Da Mo's cave is a bloody long way up the mountain, and it's amazingly steep. When you see footage of monks in orange spider-walking up and down stone stairs in the middle of winter, that's where they're going.
20,000 headless buddhas
The 6th century was a big deal in China, a time of massive turmoil and conflict, from which emerged the Tang dynasty which ruled gloriously for three hundred years, and exerted influence over virtually all of modern China, most of Mongolia and modern Korea as well (via the Silla). Luoyang was one of the great capitals during the Tang (the other being Xian, or Chang'an as it was then known), and was also a capital of a bunch of other dynasties and so on. The effect of this was the tendency of the (relatively) recently buddhisyletized Chinese royalty to acquire merit in various ways, most notably in the endowment and construction of buddhist temples and monuments. The Longmen (or Dragon Gate) caves are positively thick with them - hundreds of hand-hewn caves, containing thousands of inscriptions, statues, reliefs and sculptures dating back to the fifth century, on both banks of a greasy river. The catch: looters and rabid cultural revolutionaries have defaced (literally, removing the faces or heads) or destroyed almost all of them. A chamber of 10,000 tiny buddhas - each with its face chipped off. Not as much work as carving them, certainly - but that sure is a hell of a lot of effort to go to. But I suppose when you have 4,000 years of culture to erase in a single generation, there can be no half measures. Arms were thrown up and hands were wrung in righteous indignation when the Taleban destroyed the Bamiyan buddhas - do those people even know about this?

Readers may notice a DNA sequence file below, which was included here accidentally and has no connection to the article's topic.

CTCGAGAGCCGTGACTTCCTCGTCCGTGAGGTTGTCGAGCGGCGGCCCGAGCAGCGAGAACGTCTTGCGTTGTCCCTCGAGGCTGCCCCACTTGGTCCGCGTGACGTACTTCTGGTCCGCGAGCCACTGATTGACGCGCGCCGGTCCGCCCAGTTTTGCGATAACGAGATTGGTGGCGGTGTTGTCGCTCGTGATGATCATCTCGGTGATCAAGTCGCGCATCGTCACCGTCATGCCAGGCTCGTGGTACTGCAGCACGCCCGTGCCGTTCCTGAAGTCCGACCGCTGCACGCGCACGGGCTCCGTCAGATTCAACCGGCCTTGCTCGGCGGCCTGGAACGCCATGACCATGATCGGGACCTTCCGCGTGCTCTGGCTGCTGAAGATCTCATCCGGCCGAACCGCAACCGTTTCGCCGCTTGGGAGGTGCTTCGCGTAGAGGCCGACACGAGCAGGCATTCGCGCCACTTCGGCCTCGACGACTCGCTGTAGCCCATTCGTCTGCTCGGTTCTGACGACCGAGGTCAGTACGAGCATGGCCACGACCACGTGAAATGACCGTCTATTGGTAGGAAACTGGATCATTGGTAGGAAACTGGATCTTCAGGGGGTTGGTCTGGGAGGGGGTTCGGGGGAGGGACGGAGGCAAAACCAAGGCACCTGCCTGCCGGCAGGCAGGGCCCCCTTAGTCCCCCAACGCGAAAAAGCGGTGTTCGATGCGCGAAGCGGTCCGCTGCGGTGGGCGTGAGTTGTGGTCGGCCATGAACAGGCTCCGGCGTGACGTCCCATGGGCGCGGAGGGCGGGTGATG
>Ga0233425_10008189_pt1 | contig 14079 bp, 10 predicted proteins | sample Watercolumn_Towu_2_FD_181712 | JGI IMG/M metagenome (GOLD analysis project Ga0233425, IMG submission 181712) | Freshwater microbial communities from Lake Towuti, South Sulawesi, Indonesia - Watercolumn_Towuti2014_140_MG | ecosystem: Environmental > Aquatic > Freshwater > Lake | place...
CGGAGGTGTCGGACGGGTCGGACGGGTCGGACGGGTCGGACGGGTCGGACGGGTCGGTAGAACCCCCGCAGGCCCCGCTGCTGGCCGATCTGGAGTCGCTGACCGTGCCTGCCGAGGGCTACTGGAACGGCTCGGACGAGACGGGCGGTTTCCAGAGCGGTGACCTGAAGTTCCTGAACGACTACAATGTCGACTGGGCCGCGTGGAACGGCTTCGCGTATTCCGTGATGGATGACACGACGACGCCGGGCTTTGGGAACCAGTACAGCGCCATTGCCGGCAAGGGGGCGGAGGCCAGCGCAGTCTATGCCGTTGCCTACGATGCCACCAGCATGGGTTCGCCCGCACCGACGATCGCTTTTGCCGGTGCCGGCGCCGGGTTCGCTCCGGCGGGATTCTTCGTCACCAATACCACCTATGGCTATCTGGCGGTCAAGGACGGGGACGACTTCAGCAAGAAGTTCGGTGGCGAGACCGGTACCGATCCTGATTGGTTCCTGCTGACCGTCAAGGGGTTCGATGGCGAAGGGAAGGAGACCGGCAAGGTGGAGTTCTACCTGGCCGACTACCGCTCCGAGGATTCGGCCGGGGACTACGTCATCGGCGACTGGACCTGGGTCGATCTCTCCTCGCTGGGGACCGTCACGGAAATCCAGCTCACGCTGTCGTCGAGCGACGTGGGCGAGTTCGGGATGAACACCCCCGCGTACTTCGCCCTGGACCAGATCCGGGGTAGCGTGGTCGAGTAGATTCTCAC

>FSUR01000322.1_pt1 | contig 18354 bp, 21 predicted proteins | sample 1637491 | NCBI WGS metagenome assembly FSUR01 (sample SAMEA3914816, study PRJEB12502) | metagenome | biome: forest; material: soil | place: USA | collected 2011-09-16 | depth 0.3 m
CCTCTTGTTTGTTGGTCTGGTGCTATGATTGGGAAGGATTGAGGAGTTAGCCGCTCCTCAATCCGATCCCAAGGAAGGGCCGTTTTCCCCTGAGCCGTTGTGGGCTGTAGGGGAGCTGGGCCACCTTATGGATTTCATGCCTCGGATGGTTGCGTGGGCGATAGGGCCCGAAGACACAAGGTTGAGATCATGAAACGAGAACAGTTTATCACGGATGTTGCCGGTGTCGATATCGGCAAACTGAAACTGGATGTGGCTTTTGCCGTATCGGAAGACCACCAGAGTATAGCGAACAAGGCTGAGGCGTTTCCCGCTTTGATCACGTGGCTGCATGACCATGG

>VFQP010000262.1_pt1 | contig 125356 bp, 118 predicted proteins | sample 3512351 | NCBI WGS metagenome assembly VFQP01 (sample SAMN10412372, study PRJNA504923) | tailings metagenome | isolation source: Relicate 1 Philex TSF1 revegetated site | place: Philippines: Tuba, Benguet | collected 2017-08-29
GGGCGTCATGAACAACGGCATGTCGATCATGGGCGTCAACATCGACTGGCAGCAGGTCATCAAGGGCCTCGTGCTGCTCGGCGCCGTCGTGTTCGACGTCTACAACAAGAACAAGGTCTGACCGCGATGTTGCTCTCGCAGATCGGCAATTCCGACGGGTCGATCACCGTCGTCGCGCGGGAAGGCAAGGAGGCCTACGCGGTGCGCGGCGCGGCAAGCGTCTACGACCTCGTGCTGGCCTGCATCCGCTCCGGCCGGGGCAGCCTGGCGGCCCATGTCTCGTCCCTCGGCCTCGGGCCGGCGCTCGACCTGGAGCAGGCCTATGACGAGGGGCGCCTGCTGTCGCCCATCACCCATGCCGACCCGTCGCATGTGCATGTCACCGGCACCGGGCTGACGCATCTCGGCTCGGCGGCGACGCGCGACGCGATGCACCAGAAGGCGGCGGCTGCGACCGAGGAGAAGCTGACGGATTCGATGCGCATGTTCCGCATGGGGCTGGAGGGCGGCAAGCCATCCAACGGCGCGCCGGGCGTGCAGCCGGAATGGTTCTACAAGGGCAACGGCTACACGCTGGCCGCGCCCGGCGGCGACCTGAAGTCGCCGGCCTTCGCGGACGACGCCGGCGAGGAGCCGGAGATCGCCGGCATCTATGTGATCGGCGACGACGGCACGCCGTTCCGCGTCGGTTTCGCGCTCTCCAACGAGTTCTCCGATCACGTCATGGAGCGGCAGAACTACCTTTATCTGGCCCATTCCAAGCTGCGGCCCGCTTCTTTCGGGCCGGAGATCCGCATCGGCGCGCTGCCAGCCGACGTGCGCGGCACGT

Some pieces are in museums in the US, more are in private collections, and yet more were just smashed up and used to build roads with. If there's one thing which really stands out about communism, it's shortsightedness. This is perverse, since communist theory is all about building a bright future through temporary hardship, but it shows in almost everything built since 1949 - and since there's practically nothing remaining from before then, that means most everything in China. It's a country of shreds and patches, which appears to just be realising that maintenance is something which needs to be done, not talked about.
So there's still a lot to see at Longmen, but what's more remarkable is the dissonance between ancient and recent history, and between stated and acted attitudes. The signage bemoans the thieves and vandals and treasure hunters of the 1930s, but fails to mention the Cultural Revolution. It states as fact the wars of the 6th century which halted the construction of some of the finest pieces, but not the war between the PLA and the KMT which destroyed many more (though mostly not within the Longmen area). The place is now all shored up and accessibilised, and hefty fees are charged both to get in, and in a gauntlet of tourist-trap shops, extortionate bus and taxi fares, and restaurants on the gholden mile from the parking lot to the ticket counter. On the far bank of the river, connected to the Xiangshan Temple where empresses once composed poetry, is a luxury resort and conference centre. The place must be hell in summer.